NEGRI ON DESCARTES

Ralph Dumain rdumain at igc.apc.org
Sun Apr 16 10:03:15 MDT 1995


I thank Steve Wright for his clarifications on Negri and
autonomism and the Johnson-Forest (James, Dunayevskaya, Boggs,
Glaberman) influence.  Of course Johnson-Forest was an even
greater failure in the USA.  It seems to me the view contained in
FACING REALITY was an original attempt to ground a radical
politics as an alternative to the failure of vanguard and top-down
organizing in a social situation where official society blocked
the way towards accomplishing anything and there was a need to
find the cracks in the system and build something from the ground
up, what James et al called the new society within the old.  But
that was just too simplistic a view of social organization,
patently unreal even if inspired IMO.  In the USA, much more
unreal than elsewhere.  Or, to paraphrase another proverb: "The
working class can kiss my ass I've got a house in the 'burbs at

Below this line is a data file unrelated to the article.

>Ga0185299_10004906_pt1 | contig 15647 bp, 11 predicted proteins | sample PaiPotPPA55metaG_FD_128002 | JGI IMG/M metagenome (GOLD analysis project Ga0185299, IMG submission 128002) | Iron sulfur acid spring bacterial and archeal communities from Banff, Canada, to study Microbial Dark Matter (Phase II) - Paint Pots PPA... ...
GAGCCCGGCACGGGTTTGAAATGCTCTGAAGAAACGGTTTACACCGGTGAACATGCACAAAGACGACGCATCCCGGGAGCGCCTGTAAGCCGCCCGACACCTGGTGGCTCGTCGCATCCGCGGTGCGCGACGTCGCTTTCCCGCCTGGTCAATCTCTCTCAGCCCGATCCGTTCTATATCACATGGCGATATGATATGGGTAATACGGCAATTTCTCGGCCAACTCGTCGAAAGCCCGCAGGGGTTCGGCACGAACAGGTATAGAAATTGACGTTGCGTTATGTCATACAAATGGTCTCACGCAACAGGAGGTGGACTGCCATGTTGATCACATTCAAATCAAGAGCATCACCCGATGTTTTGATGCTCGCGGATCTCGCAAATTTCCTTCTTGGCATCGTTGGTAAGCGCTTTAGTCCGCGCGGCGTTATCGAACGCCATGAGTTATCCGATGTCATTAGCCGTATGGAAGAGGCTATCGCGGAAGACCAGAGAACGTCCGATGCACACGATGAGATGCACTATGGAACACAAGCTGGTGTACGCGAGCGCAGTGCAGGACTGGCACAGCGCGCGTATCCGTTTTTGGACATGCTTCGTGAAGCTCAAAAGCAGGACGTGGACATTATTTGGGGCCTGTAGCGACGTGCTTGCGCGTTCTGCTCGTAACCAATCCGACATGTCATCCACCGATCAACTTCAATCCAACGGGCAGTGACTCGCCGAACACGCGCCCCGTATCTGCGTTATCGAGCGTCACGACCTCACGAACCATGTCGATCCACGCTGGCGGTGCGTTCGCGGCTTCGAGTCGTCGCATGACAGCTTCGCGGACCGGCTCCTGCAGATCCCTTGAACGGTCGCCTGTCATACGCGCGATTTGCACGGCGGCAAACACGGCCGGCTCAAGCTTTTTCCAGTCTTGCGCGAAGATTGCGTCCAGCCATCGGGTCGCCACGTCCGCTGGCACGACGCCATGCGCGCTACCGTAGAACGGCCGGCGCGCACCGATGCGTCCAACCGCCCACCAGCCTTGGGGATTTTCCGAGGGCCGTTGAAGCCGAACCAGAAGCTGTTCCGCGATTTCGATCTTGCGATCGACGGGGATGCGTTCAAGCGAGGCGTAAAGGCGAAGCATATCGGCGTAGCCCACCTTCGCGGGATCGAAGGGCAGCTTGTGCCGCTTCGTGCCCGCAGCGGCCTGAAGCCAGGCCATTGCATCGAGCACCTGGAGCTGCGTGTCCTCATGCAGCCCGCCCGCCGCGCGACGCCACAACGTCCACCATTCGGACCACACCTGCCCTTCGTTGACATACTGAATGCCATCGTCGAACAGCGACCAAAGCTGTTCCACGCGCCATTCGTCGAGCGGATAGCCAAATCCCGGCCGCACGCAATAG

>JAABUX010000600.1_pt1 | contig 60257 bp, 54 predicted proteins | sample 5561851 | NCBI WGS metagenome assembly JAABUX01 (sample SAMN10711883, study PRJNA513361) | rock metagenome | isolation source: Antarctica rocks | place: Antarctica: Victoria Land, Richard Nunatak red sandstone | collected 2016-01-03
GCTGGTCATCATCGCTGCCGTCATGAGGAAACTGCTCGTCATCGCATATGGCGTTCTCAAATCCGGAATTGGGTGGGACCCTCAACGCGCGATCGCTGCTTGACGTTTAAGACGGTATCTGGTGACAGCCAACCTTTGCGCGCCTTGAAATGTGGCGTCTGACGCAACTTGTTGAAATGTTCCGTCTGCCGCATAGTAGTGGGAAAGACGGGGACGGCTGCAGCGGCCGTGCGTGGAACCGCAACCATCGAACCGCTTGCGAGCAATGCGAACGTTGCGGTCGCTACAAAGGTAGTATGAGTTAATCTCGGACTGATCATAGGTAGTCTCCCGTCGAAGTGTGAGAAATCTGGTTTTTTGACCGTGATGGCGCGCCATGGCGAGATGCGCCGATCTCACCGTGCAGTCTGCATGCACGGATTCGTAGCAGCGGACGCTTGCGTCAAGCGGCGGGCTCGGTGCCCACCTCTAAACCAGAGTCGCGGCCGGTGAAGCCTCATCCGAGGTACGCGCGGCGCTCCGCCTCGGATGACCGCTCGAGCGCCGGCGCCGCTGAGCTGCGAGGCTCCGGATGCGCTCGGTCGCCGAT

last."

Based on other people's posts, it looks like Negri doesn't have
much staying power and we are going to have to go back to Bhaskar
as a model of clarity, precision, and transparency.  That's the
slogan!  "Back to Bhaskar".  Do you think we could get Dick Howard
to title his next book "From Marx to Bhaskar"?  Or maybe "From
Negri to Bhaskar"?  "Dunayevskaya to Negri to Bhaskar"?

But seriously folks, before I leave Negri to the gnawing of the
mice, I have another inquiry about Negri.  Perhaps Mr. Hardt could
answer it.  There is a reference to a book (?), still not
translated, by Negri about Descartes.  I could not find it in the
Library of Congress even in the original.  Do you know about it,
and better yet, could you summarize it for us?


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